I became a part of Women in HVACR in 2015, when I went to the Comfortech tradeshow with my father, and I saw this booth with all these ladies at it. That’s actually where I met my mentor, Patti Ellingson, and she pulled me in. I joined immediately, and I got put on the board, I had just joined the industry only a year earlier. So, I mean, I was pretty new. This was kind of a breakneck speed course for me, like getting baptized in the industry right away.
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Currently at Women at Women in HVACR, we specialize in connecting women throughout the industry, and then encouraging jobs. We have scholarship programs, mentorship programs, we have lots of different ambassador programs that allow us to speak in our schools, focusing on the United States and Canada. We partner with almost every major industry trade show. Networking is kind of our biggest poll, because, of course, business is all about who you know. This helps with retention too, because if you know people, you’re going to stay in the industry, if you have people that have your back, you’re going to stay in this vertical.
We are able to showcase great speakers, students and scholarship winners, and they’re able to tell their stories. We have a lot of different speaking opportunities because it’s all about being visible. We’re here for the people so that they don’t enter the business alone. We have ambassadors that go into schools, we have our five different scholarships that we give out there (about $2,000 each), we partner with our sponsors for tools, so that the students can get all the tools that they need. We also try to hook them up with mentors; it’s a little hard, but we’re able to find other people that have been in the field prior to them and that can give them guidance. Of course, we’re all volunteers.
I have met some amazing women in my life, and men too actually, that have become my mentors. I learned all the time and they’ve been great resources in my life and in my career. Now I know that I never have to first off go to an event not knowing anybody. So, I tried to do the same by giving back and doing the same with other people, in order to expand their network.
You can find a mentor. If you are interested, there are so many different verticals. I mean, I come into a marketing aspect where we create tools for different things. And that’s just one thing. If you’re not looking in this industry, you’re missing it out, because there’s so much growth available. People don’t talk about it enough, but we are a very big industry, and there is a lot of wealth. And once you know somebody in the industry, if you join an organization, if it’s ASHRAE, if it’s Women in HVACR, you’re going to know people; and once you know people, you’ll always have a job.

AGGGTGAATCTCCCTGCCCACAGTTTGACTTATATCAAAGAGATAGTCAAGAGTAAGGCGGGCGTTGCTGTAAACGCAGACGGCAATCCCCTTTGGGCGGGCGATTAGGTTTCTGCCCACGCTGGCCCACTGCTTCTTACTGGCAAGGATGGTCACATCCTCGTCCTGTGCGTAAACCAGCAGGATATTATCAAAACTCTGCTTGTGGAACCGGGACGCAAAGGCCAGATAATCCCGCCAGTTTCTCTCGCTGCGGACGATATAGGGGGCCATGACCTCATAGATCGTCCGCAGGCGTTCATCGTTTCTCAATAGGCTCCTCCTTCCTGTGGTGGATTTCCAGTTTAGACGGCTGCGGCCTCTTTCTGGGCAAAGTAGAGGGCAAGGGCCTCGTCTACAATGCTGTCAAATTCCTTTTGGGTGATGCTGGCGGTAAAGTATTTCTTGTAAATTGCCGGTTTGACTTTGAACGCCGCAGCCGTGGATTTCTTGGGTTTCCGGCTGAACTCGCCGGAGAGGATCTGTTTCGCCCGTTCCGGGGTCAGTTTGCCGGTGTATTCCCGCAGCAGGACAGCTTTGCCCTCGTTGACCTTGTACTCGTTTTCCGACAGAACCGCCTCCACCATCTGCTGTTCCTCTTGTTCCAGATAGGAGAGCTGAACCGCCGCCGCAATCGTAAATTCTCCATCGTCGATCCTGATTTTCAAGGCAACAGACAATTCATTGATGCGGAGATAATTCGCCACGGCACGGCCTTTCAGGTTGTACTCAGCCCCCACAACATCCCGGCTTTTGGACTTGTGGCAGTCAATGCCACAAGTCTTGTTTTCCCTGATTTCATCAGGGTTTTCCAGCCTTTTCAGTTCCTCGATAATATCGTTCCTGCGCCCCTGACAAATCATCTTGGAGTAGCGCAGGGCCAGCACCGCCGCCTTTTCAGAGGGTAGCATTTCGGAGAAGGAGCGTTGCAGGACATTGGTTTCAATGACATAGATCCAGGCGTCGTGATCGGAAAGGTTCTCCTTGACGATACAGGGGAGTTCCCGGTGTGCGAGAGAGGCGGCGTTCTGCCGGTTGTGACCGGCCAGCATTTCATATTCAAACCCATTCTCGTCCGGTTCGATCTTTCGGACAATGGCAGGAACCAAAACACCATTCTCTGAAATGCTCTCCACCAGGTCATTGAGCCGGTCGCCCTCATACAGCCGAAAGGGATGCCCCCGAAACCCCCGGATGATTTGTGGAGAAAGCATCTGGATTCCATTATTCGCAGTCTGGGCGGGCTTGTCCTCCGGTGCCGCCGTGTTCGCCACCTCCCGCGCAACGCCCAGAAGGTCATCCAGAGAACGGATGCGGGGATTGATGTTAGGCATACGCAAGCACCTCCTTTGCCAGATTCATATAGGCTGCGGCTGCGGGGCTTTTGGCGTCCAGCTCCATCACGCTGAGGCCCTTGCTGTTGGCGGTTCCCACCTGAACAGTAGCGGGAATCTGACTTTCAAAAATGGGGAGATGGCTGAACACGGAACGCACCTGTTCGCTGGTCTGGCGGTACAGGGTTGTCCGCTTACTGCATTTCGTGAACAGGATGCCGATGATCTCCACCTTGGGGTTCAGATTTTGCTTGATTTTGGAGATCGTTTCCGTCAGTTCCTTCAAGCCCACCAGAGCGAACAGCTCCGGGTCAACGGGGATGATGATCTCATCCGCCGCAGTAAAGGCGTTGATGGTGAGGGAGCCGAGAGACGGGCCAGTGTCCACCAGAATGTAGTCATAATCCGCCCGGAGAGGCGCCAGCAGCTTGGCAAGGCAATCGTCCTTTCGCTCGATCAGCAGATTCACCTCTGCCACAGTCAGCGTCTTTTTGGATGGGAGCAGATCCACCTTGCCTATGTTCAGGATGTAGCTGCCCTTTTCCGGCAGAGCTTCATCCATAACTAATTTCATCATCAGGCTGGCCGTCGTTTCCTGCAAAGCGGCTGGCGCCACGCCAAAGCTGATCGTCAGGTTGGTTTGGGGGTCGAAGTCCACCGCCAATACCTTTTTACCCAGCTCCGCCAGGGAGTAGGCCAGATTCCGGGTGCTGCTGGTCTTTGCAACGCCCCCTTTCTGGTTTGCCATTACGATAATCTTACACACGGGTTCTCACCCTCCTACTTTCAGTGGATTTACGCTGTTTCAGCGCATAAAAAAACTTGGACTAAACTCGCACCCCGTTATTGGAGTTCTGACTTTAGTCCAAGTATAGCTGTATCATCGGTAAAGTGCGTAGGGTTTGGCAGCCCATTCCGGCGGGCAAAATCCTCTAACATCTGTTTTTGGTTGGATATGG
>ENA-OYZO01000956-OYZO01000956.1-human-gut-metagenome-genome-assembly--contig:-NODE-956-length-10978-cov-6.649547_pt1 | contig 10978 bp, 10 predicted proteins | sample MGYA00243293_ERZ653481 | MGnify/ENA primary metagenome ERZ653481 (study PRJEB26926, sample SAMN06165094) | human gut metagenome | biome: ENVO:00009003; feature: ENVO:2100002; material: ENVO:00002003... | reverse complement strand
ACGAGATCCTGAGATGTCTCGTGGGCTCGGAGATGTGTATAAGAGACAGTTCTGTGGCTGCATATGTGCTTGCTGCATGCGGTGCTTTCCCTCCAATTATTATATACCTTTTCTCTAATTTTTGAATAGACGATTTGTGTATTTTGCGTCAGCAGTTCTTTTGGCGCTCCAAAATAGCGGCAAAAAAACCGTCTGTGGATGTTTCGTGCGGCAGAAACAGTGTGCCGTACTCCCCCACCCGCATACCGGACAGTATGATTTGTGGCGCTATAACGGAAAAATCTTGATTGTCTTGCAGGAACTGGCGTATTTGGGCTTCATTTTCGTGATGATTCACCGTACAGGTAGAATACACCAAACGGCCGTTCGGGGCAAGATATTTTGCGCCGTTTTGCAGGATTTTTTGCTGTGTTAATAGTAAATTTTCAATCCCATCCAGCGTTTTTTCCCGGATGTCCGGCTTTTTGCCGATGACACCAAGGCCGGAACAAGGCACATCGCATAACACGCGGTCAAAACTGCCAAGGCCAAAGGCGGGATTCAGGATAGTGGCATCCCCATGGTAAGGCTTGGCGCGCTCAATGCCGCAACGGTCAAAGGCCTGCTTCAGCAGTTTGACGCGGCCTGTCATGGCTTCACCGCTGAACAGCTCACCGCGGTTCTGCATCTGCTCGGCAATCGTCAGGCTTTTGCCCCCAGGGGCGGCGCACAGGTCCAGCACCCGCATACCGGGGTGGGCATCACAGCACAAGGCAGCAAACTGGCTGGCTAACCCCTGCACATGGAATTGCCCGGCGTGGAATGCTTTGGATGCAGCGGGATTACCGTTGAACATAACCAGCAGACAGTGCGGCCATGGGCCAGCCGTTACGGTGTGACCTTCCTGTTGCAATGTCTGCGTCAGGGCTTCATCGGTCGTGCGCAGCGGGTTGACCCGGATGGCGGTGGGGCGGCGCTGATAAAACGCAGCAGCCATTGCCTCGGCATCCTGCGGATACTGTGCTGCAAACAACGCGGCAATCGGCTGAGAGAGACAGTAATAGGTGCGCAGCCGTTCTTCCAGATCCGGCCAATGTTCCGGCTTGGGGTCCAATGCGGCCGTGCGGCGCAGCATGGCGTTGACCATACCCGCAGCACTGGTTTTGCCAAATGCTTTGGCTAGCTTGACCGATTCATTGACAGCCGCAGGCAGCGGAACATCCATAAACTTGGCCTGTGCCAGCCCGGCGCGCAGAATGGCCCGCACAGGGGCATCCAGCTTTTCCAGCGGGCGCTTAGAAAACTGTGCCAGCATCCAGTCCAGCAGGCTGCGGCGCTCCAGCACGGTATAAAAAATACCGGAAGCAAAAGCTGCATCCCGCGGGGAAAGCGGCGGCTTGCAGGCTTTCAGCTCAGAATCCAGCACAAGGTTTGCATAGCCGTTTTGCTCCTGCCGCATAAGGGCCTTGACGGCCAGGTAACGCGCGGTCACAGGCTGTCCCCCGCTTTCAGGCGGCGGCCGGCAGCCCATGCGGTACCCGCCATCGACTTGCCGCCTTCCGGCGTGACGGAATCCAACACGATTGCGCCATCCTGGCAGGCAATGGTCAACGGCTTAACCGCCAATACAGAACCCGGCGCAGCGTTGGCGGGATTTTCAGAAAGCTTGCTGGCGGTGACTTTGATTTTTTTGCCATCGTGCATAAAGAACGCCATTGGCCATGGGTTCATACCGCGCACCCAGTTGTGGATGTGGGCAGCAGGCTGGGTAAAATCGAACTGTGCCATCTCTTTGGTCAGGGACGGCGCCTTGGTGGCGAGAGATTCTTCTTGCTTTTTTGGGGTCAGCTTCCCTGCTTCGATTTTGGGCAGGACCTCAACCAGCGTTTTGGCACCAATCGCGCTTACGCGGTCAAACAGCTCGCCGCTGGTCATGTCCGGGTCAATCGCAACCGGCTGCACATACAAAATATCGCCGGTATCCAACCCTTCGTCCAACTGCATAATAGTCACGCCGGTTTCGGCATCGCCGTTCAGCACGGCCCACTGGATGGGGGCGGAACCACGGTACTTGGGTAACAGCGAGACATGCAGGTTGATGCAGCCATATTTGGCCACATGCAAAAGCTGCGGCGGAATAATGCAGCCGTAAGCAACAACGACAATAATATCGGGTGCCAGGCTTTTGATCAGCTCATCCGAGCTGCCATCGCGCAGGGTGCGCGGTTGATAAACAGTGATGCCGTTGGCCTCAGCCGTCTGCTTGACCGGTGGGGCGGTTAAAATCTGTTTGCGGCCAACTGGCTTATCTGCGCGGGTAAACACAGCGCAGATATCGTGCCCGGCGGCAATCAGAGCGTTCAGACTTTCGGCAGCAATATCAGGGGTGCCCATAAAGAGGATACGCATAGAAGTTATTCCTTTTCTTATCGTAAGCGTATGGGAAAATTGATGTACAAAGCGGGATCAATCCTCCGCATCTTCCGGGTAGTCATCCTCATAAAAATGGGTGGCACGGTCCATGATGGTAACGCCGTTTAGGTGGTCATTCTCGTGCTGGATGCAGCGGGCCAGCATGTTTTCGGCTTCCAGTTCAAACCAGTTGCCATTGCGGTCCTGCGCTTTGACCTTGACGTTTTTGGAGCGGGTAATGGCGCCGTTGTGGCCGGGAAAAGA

HVAC is definitely a predominantly male industry (I was brought in by my uncle and my father) and there’s such a stigma wrapped around it. It is not intentional; it is what people do automatically. We have created a narrative that gives people the wrong idea; through our social media we want to change that; by using pictures of women in the field.
TED talks and Life magazine have reached out to us, because they are also trying to change that narrative.
For my position in sales and marketing, my general experience has been good. There is something memorable about being the only woman in the room sometimes. As far as you know, people kind of remember you more. But also, you probably have a lot less friction.
But everybody’s experience is different. I know that that is to be the case for all of my HVACR sisters. If I was on the field, I’d assume that there’d be a lot more challenges.
Working with women has been interesting. We are all in for a purpose, we didn’t get there by accident, right? we all have different styles of management in conflict resolution. I believe I’m the youngest vice president right now, this is my seventh year on the board. And I’ve seen so many different stages and growth in myself personally, even from conflict resolution to, you know, just being able to let stuff go or find out, you know, some letting helping other people, I guess, rather than doing it myself. You know, it’s a fair assessment that women sometimes overcompensate for making sure we’re being heard.